acids, and stains. Another advantage of plastic laminate is that no finishing is required. It also cleans easily with mild detergent.
Laminates are known by such trade names as Formica, Micarta, Texolite, Wilson Art, Melamite, and many others. They are manufactured in many colors and designs including many wood grain patterns. Surfaces are available in gloss, satin, textured, and other finishes. The distributor supplies samples or chips of the different colors and finishes to help the customer decide which to use.
Generally two thicknesses of laminates are widely used: thick and thin.
Thick laminate is about 1/16-inch thick. It is used on horizontal surfaces, such as counter tops, tables, dressers, and desk tops.
Thin laminate is about 1/32-inch thick. It is used on vertical surfaces, such as the sides and front of kitchen cabinets. This is because vertical surfaces take less wear than horizontal surfaces. Thin laminate makes a more pleasing appearance because of the thin edge line it presents when trimmed. It is also less expensive than the thick laminate.
A thinner laminate, called backer laminate, is also available. It is used to cover the inside of doors and the underside of tabletops to give a balanced construction to the core.
Plastic laminate sheets come in widths of 24, 30, 36, 48, and 60 inches and lengths of 5, 6, 8, 10, and 12 feet. Sheets are usually 1 inch wider and longer than the size indicated.
Most distributors cut sheets in half through their width or length. This action increases the range of sizes. Since the material is relatively expensive, it is wise to carefully plan and order the most economical sizes.
Before a counter top is laminated, make sure all surfaces are flush. There should be no indentations where the pilot of the router bit will ride. Check for protruding nailheads and points. Plane or sand surfaces that are not flush. Fill in any holes and sand them smooth. Drive nailheads flush, fill, and sand.
There are a number of ways to cut laminate. Whatever method is used, cut the pieces 1/4 to 1/2 inch wider and longer than the surface to be covered. Laminate must be handled carefully, because it is very brittle. It may crack if dropped or handled roughly.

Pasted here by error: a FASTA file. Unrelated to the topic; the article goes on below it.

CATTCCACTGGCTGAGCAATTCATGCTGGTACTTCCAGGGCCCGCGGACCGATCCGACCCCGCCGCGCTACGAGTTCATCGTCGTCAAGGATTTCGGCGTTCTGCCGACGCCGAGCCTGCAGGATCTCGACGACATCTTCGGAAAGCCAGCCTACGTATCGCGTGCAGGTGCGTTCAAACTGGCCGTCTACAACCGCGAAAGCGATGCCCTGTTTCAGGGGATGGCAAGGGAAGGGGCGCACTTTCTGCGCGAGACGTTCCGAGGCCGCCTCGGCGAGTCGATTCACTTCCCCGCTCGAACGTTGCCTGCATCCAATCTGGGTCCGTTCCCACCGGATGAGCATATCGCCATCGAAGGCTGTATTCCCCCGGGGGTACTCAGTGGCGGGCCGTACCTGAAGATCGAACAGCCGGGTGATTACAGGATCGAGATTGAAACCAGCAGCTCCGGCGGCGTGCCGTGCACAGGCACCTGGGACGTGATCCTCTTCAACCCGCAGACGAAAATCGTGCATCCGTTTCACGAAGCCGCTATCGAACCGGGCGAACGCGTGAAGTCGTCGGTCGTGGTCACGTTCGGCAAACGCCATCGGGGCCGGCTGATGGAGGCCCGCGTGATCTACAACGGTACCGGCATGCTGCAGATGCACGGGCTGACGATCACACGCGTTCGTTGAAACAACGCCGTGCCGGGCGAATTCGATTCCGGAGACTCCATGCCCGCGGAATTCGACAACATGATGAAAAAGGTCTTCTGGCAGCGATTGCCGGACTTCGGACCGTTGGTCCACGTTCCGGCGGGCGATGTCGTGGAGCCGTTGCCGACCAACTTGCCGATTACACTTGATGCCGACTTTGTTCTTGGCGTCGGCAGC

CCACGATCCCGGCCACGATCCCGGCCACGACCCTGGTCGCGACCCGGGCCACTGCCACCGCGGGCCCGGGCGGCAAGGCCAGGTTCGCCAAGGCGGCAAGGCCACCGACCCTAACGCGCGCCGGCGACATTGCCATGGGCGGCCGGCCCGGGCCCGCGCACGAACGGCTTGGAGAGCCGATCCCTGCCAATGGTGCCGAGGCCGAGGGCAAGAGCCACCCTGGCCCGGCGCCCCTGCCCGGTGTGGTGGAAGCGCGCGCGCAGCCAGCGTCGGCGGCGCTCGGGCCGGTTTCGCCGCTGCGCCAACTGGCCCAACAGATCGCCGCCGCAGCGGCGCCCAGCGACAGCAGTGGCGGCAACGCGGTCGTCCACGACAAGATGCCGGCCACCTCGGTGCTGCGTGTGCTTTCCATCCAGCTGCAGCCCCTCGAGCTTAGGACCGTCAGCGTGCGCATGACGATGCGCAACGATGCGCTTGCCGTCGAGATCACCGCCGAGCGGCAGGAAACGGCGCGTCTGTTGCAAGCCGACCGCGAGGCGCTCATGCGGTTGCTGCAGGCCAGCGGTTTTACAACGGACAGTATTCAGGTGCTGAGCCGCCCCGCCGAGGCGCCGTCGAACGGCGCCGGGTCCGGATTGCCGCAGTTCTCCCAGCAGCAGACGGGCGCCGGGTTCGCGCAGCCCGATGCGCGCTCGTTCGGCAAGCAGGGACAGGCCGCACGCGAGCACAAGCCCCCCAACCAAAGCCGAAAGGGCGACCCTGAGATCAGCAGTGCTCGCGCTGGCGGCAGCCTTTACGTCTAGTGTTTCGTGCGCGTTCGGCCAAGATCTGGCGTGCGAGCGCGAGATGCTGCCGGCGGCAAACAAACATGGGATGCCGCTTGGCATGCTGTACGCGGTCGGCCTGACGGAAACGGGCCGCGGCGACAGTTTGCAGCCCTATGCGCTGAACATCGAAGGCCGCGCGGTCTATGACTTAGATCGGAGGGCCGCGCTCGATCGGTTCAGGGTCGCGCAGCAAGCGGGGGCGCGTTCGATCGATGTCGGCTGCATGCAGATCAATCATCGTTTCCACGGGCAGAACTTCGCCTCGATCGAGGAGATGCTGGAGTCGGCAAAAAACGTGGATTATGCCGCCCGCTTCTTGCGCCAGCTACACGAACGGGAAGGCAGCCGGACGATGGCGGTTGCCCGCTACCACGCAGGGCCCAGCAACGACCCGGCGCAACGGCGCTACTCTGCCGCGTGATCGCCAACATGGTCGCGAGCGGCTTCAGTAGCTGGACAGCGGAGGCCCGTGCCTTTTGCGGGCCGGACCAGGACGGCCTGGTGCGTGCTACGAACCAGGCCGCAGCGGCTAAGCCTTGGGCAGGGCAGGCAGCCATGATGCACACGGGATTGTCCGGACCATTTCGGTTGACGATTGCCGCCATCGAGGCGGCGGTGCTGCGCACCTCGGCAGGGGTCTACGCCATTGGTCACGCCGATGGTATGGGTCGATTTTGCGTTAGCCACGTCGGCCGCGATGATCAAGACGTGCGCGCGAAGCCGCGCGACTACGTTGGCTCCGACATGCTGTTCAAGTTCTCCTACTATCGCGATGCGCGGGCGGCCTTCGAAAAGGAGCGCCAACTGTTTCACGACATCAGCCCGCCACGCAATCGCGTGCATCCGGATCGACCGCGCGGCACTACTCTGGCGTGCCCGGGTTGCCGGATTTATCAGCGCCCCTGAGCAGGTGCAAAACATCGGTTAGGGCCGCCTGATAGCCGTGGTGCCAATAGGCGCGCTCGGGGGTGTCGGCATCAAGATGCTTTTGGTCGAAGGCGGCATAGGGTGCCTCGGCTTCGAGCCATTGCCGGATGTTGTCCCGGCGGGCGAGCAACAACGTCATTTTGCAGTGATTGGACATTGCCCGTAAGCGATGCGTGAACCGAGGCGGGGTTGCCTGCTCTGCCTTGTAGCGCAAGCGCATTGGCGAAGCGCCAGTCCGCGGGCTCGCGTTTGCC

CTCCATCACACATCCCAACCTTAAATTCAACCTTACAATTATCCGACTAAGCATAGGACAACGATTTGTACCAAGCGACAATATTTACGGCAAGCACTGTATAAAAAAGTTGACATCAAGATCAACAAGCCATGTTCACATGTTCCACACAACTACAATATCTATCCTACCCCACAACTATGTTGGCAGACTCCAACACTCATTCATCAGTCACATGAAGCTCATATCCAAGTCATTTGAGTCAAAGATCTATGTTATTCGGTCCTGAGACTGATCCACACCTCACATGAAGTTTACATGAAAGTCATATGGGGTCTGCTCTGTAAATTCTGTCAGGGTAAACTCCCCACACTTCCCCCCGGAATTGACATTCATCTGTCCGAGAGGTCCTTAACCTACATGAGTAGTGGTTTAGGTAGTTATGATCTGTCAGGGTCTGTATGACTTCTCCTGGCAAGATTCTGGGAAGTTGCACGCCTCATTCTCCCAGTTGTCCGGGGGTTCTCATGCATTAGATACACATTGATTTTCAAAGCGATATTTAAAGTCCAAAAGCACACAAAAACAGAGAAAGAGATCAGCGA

One method of cutting laminate is to use a straightedge and a router with a flush trimming bit. This method is used frequently by installers on the job and in the shop. It is easier to run the cutting tool across a larger sheet than to move a large sheet across the cutting tool. Also, the router bit leaves a smooth edge.
The table saw can produce a smooth edge, cut with a 60-tooth, triple-chip carbide blade. Laminate may also be cut with a portable circular saw, saber saw, or band saw. However, these tools will not give a clean, ship-free edge.
Plastic laminates can be cut to rough size with a table saw, portable saw, or saber saw. Use a fine-tooth blade, and support the material close to the cut. If no electrical power is available, you can use a finish handsaw or a hacksaw. When laminates are cut with a saw, place masking tape over the cutting area to help prevent chipping the laminate. Make cut markings on the masking tape.
Measure and cut a piece of laminate to the desired size. Allow at least 1/4-inch extra to project past the edge of the counter top surface. Next, mix and apply the contact bond cement to the underside of the laminate and to the topside of the counter top surface. Be sure to follow the manufacturer's recommended directions for application.
Allow the contact bond cement to set or dry. To check for bonding, press a piece of waxed brown paper on the cement-coated surface. When no adhesive residue shows, it is ready to be bonded. Be sure to lay a full sheet of waxed brown paper across the counter top. This allows you to adjust the laminate into the desired position without permanent bonding. Now, you can gradually slide the paper out from under the laminate, and the laminate becomes bonded to the counter top surface.
Be sure to roll the laminate flat by hand, removing any air bubbles and getting a good, firm bond. After theContinue Reading